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Wednesday, October 15, 2003

George Matar has died

Death toll from Haifa restaurant bombing rises to 21
After fighting for his life for 11 days, George Matar, 59, succumbed to his injuries – sustained at the suicide attack on Maxim restaurant in Haifa – and died on Wednesday in the city's Rambam hospital. The death toll of the attack thus rises to 21.

The Matar family are the Arab co-owners of the Maxim restaurant, jointly run by Jews and Arabs. George, a Haifa resident, was an employee of the restaurant, and was working there at the time of the attack. He will be buried Thursday in Haifa's Christian cemetery.

On October 4th, a female suicide bomber detonated herself in the packed beach-front restaurant that served as one of the city's beacons of Arab-Jewish coexistence. Twenty one people, including four children, were murdered in the attack, and scores wounded. -JPOST

The following is taken from "Lessons from the Haifa Suicide Attack (Part II), by Walid Phares:
The owner of "Maxime," the South Haifa restaurant is a Lebanese Christian. George Matar is not an Arab. He is a Maronite from Lebanon whose roots are Aramaic. Many of the workers who got either killed or injured are Lebanese Christian as well. Al-Jazeera -and many Arab media- missed that point, possibly intentionally. For indicating the real ethnic and religious identities of the owners and the workers would open a new file on the Jihadists both in Israel and in the Middle East. Why would the Islamists suicide bombers target a Lebanese Christian restaurant in Israel, knowingly, while they could have attacked an Arab-Muslim culinary establishment. Mainstream Jews in Haifa eat at all kinds of restaurants, especially on a Sabbat. So what's behind Hanadi's mission. Was she there to kill Jews or Christians, or both?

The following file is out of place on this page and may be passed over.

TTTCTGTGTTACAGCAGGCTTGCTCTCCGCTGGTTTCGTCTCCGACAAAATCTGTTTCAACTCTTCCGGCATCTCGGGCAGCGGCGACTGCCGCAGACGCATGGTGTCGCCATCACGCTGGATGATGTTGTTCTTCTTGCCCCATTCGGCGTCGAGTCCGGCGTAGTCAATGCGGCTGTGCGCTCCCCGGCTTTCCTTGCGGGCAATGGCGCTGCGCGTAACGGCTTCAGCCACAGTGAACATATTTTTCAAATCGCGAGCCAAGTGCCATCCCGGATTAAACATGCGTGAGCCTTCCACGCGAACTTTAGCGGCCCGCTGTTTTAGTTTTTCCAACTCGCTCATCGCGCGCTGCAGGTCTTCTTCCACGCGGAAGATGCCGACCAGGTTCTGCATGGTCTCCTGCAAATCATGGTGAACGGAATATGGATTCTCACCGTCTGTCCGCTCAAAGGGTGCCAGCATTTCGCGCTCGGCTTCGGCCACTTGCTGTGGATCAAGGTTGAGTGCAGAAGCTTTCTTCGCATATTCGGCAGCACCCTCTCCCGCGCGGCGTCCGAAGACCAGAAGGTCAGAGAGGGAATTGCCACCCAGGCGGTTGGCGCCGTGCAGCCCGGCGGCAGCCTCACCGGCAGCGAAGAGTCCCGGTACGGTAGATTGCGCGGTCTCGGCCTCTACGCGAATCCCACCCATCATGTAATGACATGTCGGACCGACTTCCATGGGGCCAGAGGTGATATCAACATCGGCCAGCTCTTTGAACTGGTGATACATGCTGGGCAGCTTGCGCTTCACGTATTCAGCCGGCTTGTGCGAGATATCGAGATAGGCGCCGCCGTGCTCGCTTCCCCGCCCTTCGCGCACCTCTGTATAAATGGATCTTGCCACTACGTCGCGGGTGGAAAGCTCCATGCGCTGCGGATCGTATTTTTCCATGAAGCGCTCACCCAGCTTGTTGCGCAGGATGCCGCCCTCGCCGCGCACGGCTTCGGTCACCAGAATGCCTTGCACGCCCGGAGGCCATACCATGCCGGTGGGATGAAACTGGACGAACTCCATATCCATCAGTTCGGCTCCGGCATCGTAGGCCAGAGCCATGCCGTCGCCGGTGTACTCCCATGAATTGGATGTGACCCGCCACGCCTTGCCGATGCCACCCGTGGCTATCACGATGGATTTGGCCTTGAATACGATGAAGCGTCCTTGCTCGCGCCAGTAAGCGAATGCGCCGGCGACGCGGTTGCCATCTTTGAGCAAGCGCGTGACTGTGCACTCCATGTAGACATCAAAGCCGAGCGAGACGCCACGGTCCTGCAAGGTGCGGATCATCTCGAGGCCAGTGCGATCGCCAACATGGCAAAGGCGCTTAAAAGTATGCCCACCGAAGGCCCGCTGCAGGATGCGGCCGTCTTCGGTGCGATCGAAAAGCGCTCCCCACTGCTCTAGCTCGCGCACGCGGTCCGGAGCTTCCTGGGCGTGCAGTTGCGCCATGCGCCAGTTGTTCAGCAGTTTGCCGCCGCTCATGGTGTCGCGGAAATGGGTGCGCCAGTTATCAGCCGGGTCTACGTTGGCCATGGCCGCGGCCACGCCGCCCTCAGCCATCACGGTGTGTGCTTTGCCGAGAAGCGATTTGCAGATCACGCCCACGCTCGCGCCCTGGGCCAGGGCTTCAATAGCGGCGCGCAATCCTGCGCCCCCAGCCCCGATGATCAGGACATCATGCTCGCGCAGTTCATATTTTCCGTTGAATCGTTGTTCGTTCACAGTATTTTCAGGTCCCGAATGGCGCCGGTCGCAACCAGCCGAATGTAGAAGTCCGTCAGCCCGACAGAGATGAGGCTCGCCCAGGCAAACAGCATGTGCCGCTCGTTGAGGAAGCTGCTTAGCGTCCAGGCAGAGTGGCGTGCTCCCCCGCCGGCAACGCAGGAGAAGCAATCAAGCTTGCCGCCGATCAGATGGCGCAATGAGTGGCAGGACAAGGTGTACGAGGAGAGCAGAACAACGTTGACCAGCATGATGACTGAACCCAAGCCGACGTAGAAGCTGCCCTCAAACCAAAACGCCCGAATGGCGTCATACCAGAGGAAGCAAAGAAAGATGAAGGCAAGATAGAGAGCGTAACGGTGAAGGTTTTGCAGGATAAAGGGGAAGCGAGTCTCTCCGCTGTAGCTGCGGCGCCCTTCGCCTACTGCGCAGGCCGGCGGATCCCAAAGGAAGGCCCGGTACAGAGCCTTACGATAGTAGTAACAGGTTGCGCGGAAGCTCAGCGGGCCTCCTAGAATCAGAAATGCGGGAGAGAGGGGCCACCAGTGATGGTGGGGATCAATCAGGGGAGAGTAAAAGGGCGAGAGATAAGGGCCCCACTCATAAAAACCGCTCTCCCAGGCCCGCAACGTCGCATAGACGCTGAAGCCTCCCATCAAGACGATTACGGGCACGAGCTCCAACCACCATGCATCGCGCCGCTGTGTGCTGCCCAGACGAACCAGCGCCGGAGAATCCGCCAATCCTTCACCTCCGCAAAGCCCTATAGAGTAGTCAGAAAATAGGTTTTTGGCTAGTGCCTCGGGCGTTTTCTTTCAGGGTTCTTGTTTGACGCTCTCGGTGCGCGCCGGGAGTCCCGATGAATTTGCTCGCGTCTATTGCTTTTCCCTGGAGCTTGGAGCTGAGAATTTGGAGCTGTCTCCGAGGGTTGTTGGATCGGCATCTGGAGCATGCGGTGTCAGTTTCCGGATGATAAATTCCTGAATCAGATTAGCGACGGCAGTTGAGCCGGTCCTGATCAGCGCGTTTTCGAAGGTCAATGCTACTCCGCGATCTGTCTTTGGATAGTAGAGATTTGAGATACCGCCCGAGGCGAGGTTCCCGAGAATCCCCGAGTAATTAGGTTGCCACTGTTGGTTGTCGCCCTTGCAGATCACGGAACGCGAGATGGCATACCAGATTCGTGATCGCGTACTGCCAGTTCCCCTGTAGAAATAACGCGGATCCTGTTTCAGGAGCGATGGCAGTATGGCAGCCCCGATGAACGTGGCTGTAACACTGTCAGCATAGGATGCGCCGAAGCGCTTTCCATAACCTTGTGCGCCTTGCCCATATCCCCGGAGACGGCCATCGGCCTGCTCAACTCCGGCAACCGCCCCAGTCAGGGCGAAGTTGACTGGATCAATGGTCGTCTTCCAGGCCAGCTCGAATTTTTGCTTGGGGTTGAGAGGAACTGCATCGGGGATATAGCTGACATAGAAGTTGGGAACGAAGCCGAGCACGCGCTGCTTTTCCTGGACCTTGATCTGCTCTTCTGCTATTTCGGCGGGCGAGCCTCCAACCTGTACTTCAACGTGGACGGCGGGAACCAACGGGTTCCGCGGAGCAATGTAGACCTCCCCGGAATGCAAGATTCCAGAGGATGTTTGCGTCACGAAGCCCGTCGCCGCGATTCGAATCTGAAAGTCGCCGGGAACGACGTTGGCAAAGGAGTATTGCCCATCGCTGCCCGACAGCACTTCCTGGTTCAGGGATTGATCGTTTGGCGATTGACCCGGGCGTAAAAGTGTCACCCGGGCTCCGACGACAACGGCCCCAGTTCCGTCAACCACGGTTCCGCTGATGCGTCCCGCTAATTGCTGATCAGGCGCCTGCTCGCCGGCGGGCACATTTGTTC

How did "Abu Charbel" (George Matar's acronym) ended up being bombed in Israel by Palestinian Islamic Jihad? Was he part of that war between the Islamists and the Israelis or was he not? If you look at the micro-destinies of law abiding civilians anywhere in the world, they basically want peace and security, should they be Jews, Christians or Muslims. Ideologies transforms them into "missiles" - such as the bomber Hanadi Jaradat or the bombed George Matar. But while we know more about the Jihadists and their views of the world, most around us knows much less about those Christians of Lebanon, crushed in an exploding Middle East.

George Matar, his family and his relatives, including a nephew who died during the blast, few days before his wedding, all of them came from across the border. Up in Lebanon, one million and a half Christians live under Syrian occupation and Hizbollah intimidation. Almost half of the country's population, the Christian ethnic group is the older community of Lebanon. Descendent from the ancient Aramaic, known also as Phoenicians, the Lebanese Maronites and other groups have resisted the onslaught of the Arab-Islamic conquests for more than 13 centuries. Defeated after a 15 years long war with the PLO, Syrians and Islamists, the Christian community fell under the fate of occupied nations in 1990. But for a whole decade, a small portion of these Christians, along with a number of Muslims and Druze, chose to ally themselves with their Jewish neighbor. In the most southern part of the country, they formed an enclave, called by the world, Israel's "security zone." In May 2000, the Clinton Administration and the Barak Government abandoned those "last of the Mohicans" to Hizbollah. More than six thousands Christian Lebanese crossed the borders into Israel, in an unprecedented exodus. Baathist Syria, Khumainist Iran and the Wahabi Jihadists claimed victory. The "infidels were driven out of Lebanon, tomorrow the other infidels will be driven out of Palestine," chanted the Jihadists. Among the thousands of refugees in the Galilee, were men and women who had no other choice but to restart their lives of "infidels" south of their homeland. Matar opened a restaurant in Haifa.